Last week the UK voted to leave the European Union. EU nationals, their family members and their employers will be concerned about what happens next. Until the UK actually leaves the European Union EU nationals and their non-EEA family members* should continue to enjoy the same freedom of movement rights that have meant that they have been able to live and work in the UK without restriction to date. They should not need any additional approvals and employers can rely on the right to work checks that they have already undertaken to continue to evidence their European employees’ right to work in the UK.

* if they are considered to be family members under the regulations currently in force

What will happen next?

Negotiations on the UK’s exit arrangements won’t begin until the UK triggers Article 50 of the Lisbon Treaty. The Prime Minister has confirmed that this will not happen under his leadership and the time line for the appointment of a new prime minister is October 2016. It will be up to the new prime minister to then trigger Article 50 which will start a two year period of negotiations to negotiate the terms of the exit from the EU with the remaining Member States. During that time, whilst the UK remains a member of the EU, EU migrants and their families will continue to have the right of free movement.

What can EU migrants and their families do to secure their status in the UK?

EEA nationals who have been exercising Treaty rights (as a worker, student or self-sufficient person) for a continuous period of five years or more will have already acquired the right of Permanent Residence. It is very unlikely that this right will be removed whilst the UK remains a member of the EU. We do, however, recommend that such individuals apply for a Permanent Residence Card to evidence this right as soon as possible and in any event prior to the UK leaving the EU.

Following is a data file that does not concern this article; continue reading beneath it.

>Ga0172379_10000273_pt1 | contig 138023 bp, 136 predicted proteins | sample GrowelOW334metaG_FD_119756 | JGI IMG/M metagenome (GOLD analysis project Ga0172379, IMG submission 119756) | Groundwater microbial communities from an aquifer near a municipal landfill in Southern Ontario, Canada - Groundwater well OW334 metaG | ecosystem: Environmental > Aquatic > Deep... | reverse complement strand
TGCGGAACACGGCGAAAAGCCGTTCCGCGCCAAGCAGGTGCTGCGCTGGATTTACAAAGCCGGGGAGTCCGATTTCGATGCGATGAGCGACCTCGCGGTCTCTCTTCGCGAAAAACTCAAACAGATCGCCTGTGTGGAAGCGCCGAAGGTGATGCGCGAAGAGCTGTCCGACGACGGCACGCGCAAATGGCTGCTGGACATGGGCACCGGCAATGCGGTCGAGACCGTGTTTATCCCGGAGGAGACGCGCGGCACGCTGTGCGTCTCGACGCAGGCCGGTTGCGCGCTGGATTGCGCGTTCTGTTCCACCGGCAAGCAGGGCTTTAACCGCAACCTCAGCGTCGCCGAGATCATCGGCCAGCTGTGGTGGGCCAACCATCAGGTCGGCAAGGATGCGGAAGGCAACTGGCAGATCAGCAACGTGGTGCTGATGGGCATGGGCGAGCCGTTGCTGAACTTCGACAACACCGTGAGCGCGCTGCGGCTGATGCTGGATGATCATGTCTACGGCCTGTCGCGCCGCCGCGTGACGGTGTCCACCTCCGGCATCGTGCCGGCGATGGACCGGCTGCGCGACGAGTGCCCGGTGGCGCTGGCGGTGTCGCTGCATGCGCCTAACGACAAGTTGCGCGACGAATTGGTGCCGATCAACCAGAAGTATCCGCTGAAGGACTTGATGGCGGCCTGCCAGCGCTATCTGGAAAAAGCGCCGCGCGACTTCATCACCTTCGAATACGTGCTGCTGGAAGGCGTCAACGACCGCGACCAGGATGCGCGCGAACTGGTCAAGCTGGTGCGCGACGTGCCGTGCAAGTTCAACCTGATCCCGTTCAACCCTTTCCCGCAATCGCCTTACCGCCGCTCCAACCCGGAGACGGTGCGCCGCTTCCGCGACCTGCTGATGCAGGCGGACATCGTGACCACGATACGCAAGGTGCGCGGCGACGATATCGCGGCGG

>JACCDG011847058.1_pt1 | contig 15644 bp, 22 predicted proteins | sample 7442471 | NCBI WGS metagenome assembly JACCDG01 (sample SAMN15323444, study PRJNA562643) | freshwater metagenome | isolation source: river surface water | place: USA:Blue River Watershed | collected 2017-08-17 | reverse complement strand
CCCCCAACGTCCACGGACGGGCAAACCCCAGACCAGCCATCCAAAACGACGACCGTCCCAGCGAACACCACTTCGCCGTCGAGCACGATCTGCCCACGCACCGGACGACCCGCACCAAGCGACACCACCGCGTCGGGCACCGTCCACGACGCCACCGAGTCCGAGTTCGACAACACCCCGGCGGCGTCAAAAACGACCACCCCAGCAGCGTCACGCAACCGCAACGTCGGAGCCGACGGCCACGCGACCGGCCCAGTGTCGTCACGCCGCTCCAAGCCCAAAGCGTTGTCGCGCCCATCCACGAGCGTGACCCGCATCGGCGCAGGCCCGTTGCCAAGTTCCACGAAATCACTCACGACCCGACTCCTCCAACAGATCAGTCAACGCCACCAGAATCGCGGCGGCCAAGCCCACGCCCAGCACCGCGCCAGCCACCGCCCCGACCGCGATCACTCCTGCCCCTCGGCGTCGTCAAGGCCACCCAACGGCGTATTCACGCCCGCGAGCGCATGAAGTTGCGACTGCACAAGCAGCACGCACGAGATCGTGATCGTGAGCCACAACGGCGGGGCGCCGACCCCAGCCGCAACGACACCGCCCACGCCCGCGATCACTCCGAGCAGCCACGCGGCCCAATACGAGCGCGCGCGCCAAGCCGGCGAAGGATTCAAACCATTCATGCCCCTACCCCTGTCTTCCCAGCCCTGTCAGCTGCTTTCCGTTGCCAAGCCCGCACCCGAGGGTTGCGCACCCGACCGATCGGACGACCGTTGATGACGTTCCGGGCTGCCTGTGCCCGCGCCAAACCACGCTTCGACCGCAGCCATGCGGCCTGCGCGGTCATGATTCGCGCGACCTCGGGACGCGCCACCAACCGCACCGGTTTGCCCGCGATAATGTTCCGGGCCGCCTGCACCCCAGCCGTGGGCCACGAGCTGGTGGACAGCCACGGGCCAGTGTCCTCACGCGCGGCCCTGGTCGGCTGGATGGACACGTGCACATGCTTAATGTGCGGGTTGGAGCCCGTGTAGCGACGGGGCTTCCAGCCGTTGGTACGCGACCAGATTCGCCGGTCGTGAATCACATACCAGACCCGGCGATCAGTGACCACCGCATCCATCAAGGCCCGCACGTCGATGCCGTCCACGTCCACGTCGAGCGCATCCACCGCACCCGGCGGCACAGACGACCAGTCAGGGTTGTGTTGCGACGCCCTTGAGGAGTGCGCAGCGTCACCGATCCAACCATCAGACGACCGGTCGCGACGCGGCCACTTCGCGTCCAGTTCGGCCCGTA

We do not yet know what conditions the government will place on EEA nationals who have not acquired permanent residence at the date of an exit but this is likely to be an important part of the negotiations with the remaining Member States.

At this stage we do not anticipate Brexit having any significant implications on the Immigration Rules relevant to non-EEA nationals but a major overhaul of the entire immigration system should not be ruled out.

Impact on employment law

Again nothing is expected to change until the UK actually leaves the EU. While Brexit is likely to have implications on employment rights these are unlikely to be substantial (at least in the short term) and we do not anticipate that we will lose many of the employment protections introduced by EU (such as maternity leave, paid annual leave and protection from discrimination on the grounds of religion and belief). In addition to being incorporated into UK domestic legislation these rights are so enshrined in our culture it is unlikely that a government would choose to remove them.

There are, however, other areas in employment law for which the future is uncertain. In particular we expect that we may see changes to the recent changes in the law relating to the right to accrue annual leave whilst on sick leave and the right to be paid additional holiday pay to reflect overtime and commission, but we would need to wait for Parliament to enact primary legislation or further judicial decisions to know for certain.